Suggest a change to the closest-pair algorithm that avoids presorting the Y array but leaves the running time as O(n lg n). (Hint: Merge sorted arrays Y_{L} and Y_{R} to form the sorted array Y.)
Given a set Q of points in the plane, we define the convex layers of Q inductively. The first convex layer of Q consists of those points in Q that are vertices of CH(Q). For i > 1, define Q_{i} to consist of the points of Q with all points in convex layers 1, 2, ..., i - 1 removed. Then, the ith convex layer of Q is CH(Q_{i}) if Q_{i} ≠ Ø and is undefined otherwise.
Give an O(n^{2})-time algorithm to find the convex layers of a set of n points.
Prove that Ω(n lg n) time is required to compute the convex layers of a set of n points with any model of computation that requires Ω(n lg n) time to sort n real numbers.
Let Q be a set of n points in the plane. We say that point (x, y) dominates point (x′, y′) if x = x′ and y = y′. A point in Q that is dominated by no other points in Q is said to be maximal. Note that Q may contain many maximal points, which can be organized into maximal layers as follows. The first maximal layer L_{1} is the set of maximal points of Q. For i > 1, the ith maximal layer L_{i} is the set of maximal points in .
Suppose that Q has k nonempty maximal layers, and let y_{i} be the y-coordinate of the leftmost point in L_{i} for i = 1, 2, ..., k. For now, assume that no two points in Q have the same x- or y-coordinate.
Show that y_{1} > y_{2} > ···> y_{k}.
Consider a point (x, y) that is to the left of any point in Q and for which y is distinct from the y-coordinate of any point in Q. Let Q′ = Q ∪ {(x, y)}.
Let j be the minimum index such that y_{j} < y, unless y < y_{k}, in which case we let j = k + 1. Show that the maximal layers of Q′ are as follows.
If j ≤ k, then the maximal layers of Q′ are the same as the maximal layers of Q, except that L_{j} also includes (x, y) as its new leftmost point.
If j = k + 1, then the first k maximal layers of Q′ are the same as for Q, but in addition, Q′ has a nonempty (k + 1)st maximal layer: L_{k+1} = {(x, y)}.
Describe an O(n lg n)-time algorithm to compute the maximal layers of a set Q of n points. (Hint: Move a sweep line from right to left.)
Do any difficulties arise if we now allow input points to have the same x- or y-coordinate? Suggest a way to resolve such problems.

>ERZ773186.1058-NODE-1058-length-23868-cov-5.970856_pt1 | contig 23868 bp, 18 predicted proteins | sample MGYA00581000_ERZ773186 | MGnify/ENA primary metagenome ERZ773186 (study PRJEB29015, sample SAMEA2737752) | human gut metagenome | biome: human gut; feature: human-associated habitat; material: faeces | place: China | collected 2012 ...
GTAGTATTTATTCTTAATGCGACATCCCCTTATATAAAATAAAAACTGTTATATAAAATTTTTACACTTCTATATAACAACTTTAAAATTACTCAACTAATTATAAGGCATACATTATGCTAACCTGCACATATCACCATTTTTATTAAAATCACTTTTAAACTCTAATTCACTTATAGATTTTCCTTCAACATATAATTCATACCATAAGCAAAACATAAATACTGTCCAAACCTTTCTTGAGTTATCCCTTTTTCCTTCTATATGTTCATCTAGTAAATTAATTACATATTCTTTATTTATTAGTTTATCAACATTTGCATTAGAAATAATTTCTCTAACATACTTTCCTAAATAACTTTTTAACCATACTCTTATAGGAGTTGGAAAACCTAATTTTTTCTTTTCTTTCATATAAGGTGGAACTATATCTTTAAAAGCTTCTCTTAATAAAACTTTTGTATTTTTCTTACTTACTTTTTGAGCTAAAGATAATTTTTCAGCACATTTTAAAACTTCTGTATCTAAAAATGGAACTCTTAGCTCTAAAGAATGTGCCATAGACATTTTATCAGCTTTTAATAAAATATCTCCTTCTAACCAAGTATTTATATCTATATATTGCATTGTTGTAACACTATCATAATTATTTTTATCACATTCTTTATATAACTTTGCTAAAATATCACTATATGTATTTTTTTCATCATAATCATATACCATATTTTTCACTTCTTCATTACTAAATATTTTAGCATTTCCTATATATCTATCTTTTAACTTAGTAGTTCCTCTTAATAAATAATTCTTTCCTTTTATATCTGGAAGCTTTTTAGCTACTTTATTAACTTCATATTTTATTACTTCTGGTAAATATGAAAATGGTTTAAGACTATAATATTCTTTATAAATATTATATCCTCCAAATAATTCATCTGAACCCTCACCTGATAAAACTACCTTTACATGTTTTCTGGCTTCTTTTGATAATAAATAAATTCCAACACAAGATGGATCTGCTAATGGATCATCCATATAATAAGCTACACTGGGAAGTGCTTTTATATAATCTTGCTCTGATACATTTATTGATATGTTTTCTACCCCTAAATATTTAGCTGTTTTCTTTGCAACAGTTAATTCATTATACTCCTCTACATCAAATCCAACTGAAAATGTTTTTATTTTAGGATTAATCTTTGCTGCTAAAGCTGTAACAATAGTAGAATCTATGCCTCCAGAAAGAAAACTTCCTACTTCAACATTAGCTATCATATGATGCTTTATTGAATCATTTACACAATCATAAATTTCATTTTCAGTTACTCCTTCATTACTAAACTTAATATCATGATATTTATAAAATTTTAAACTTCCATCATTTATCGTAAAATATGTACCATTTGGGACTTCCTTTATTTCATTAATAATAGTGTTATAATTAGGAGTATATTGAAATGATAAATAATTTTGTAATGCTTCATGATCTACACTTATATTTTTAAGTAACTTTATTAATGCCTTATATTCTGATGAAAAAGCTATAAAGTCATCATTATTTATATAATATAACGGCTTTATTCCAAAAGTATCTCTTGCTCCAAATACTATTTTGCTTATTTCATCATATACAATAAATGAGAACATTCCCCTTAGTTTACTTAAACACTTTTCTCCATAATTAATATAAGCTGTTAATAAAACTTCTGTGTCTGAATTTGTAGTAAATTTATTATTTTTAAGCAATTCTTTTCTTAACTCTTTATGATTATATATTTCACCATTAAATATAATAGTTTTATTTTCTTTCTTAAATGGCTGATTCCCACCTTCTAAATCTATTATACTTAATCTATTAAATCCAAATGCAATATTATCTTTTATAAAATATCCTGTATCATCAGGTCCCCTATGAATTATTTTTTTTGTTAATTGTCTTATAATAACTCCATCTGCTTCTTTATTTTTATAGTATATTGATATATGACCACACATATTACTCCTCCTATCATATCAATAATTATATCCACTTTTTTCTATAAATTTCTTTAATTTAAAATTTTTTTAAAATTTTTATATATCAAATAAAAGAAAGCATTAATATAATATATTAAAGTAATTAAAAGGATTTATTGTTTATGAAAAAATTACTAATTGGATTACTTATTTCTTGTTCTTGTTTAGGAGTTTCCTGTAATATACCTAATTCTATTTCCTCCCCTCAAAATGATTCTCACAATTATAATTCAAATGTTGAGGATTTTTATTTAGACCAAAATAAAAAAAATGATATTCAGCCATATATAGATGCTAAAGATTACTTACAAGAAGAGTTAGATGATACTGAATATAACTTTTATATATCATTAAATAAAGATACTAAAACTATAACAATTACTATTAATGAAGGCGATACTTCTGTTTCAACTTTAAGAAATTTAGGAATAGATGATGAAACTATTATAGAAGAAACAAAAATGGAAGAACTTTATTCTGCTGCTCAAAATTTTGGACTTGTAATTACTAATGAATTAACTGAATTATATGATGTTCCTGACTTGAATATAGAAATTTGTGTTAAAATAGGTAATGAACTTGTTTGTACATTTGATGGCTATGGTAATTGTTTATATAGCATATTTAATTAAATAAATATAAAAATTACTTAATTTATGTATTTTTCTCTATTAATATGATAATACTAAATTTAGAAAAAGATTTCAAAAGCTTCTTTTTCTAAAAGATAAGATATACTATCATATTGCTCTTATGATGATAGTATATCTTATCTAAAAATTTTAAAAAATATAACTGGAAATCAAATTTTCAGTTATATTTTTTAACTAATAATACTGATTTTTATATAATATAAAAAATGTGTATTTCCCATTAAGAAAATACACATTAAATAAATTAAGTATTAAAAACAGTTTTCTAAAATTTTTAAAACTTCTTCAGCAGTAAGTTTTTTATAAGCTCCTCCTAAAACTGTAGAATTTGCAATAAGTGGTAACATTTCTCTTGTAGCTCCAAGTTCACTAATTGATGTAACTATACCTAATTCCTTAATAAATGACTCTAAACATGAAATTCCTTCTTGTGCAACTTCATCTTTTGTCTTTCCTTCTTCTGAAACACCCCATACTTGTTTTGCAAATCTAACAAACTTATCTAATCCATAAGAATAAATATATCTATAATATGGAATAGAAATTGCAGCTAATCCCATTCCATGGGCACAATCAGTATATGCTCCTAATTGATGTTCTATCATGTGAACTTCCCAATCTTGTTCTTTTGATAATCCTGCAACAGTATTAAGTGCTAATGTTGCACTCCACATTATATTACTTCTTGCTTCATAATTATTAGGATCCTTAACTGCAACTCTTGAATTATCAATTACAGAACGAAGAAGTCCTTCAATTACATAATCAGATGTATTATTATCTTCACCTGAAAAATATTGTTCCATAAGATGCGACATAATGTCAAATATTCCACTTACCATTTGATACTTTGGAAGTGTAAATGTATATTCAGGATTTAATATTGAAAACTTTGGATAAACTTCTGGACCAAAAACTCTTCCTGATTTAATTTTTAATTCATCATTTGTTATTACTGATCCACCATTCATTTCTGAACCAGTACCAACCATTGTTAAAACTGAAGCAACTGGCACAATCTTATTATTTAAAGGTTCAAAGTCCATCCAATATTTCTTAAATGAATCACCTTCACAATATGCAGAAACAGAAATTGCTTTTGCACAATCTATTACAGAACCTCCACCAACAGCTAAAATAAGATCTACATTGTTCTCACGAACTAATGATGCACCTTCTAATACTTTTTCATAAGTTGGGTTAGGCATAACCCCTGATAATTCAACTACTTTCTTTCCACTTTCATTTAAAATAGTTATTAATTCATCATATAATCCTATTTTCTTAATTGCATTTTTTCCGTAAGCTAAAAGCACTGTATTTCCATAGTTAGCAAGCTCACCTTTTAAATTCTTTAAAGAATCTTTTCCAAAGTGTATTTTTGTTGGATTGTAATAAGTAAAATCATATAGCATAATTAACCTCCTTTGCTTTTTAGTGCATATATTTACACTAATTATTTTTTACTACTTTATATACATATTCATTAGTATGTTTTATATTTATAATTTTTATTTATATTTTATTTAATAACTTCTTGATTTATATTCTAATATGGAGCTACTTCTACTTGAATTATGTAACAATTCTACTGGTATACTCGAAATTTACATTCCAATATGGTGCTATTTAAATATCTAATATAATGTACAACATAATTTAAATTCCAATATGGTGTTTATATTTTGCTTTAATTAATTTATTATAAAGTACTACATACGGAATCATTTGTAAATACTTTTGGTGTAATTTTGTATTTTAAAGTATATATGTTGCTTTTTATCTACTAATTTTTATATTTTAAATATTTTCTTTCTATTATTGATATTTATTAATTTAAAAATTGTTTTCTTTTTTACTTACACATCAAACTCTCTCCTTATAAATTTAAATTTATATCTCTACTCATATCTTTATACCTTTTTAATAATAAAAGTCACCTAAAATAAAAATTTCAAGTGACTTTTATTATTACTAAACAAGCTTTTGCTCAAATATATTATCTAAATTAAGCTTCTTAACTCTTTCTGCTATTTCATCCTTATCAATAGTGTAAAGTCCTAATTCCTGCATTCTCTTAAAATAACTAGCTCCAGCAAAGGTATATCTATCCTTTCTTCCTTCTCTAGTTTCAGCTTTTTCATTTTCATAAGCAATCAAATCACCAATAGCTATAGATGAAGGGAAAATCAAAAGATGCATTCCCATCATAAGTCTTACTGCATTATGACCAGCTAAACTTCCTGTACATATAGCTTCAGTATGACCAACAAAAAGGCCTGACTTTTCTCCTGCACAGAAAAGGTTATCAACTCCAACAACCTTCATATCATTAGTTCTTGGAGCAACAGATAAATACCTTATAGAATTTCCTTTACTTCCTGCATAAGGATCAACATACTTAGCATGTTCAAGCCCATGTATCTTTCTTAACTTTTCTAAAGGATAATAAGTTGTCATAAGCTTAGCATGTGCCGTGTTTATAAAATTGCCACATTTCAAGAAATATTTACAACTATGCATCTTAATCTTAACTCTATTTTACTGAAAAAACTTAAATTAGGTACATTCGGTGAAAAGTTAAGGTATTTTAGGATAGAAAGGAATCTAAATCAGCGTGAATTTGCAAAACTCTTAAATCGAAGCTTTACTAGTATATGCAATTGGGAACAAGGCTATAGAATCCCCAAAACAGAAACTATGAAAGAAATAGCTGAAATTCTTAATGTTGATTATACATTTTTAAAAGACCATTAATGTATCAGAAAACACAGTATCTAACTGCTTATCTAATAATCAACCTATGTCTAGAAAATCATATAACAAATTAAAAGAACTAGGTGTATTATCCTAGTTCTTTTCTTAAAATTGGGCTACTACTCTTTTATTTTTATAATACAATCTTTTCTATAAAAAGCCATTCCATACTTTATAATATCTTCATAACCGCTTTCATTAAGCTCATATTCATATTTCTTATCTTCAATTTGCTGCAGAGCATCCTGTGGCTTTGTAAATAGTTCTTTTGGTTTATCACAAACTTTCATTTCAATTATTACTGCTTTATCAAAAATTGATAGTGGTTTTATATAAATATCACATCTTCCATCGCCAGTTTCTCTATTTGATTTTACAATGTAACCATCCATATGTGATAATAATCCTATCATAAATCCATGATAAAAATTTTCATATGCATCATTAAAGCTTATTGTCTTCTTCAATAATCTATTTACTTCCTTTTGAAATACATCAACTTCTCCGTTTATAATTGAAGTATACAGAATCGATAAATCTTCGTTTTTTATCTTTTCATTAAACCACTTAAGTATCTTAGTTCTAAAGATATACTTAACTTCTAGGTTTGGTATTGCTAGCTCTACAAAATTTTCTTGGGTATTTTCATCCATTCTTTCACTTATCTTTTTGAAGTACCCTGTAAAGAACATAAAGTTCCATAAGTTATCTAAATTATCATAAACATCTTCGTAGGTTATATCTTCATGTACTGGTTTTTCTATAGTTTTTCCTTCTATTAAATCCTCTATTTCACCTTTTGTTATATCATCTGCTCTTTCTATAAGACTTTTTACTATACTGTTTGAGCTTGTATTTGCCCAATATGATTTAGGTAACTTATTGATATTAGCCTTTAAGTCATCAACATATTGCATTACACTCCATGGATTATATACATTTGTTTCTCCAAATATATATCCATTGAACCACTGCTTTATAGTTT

A group of n Ghostbusters is battling n ghosts. Each Ghostbuster is armed with a proton pack, which shoots a stream at a ghost, eradicating it. A stream goes in a straight line and terminates when it hits the ghost. The Ghostbusters decide upon the following strategy. They will pair off with the ghosts, forming n Ghostbuster-ghost pairs, and then simultaneously each Ghostbuster will shoot a stream at his chosen ghost. As we all know, it is very dangerous to let streams cross, and so the Ghostbusters must choose pairings for which no streams will cross.
Assume that the position of each Ghostbuster and each ghost is a fixed point in the plane and that no three positions are collinear.
Argue that there exists a line passing through one Ghostbuster and one ghost such the number of Ghostbusters on one side of the line equals the number of ghosts on the same side. Describe how to find such a line in O(n lg n) time.
Give an O(n^{2} lg n)-time algorithm to pair Ghostbusters with ghosts in such a way that no streams cross.
Professor Charon has a set of n sticks, which are lying on top of each other in some configuration. Each stick is specified by its endpoints, and each endpoint is an ordered triple giving its (x, y, z) coordinates. No stick is vertical. He wishes to pick up all the sticks, one at a time, subject to the condition that he may pick up a stick only if there is no other stick on top of it.
Give a procedure that takes two sticks a and b and reports whether a is above, below, or unrelated to b.
Describe an efficient algorithm that determines whether it is possible to pick up all the sticks, and if so, provides a legal sequence of stick pickups to do so.
Consider the problem of computing the convex hull of a set of points in the plane that have been drawn according to some known random distribution. Sometimes, the number of points, or size, of the convex hull of n points drawn from such a distribution has expectation O(n^{1-∈}) for some constant ∈ > 0. We call such a distribution sparse-hulled. Sparse-hulled distributions include the following:
Points drawn uniformly from a unit-radius disk. The convex hull has Θ(n^{1/3}) expected size.
Points drawn uniformly from the interior of a convex polygon with k sides, for any constant k. The convex hull has Θ(lg n) expected size.
Points drawn according to a two-dimensional normal distribution. The convex hull has expected size.
Given two convex polygons with n_{1} and n_{2} vertices respectively, show how to compute the convex hull of all n_{1} + n_{2} points in O(n_{1} + n_{2}) time. (The polygons may overlap.)
Show that the convex hull of a set of n points drawn independently according to a sparse-hulled distribution can be computed in O(n) expected time. (Hint: Recursively find the convex hulls of the first n/2 points and the second n/2 points, and then combine the results.)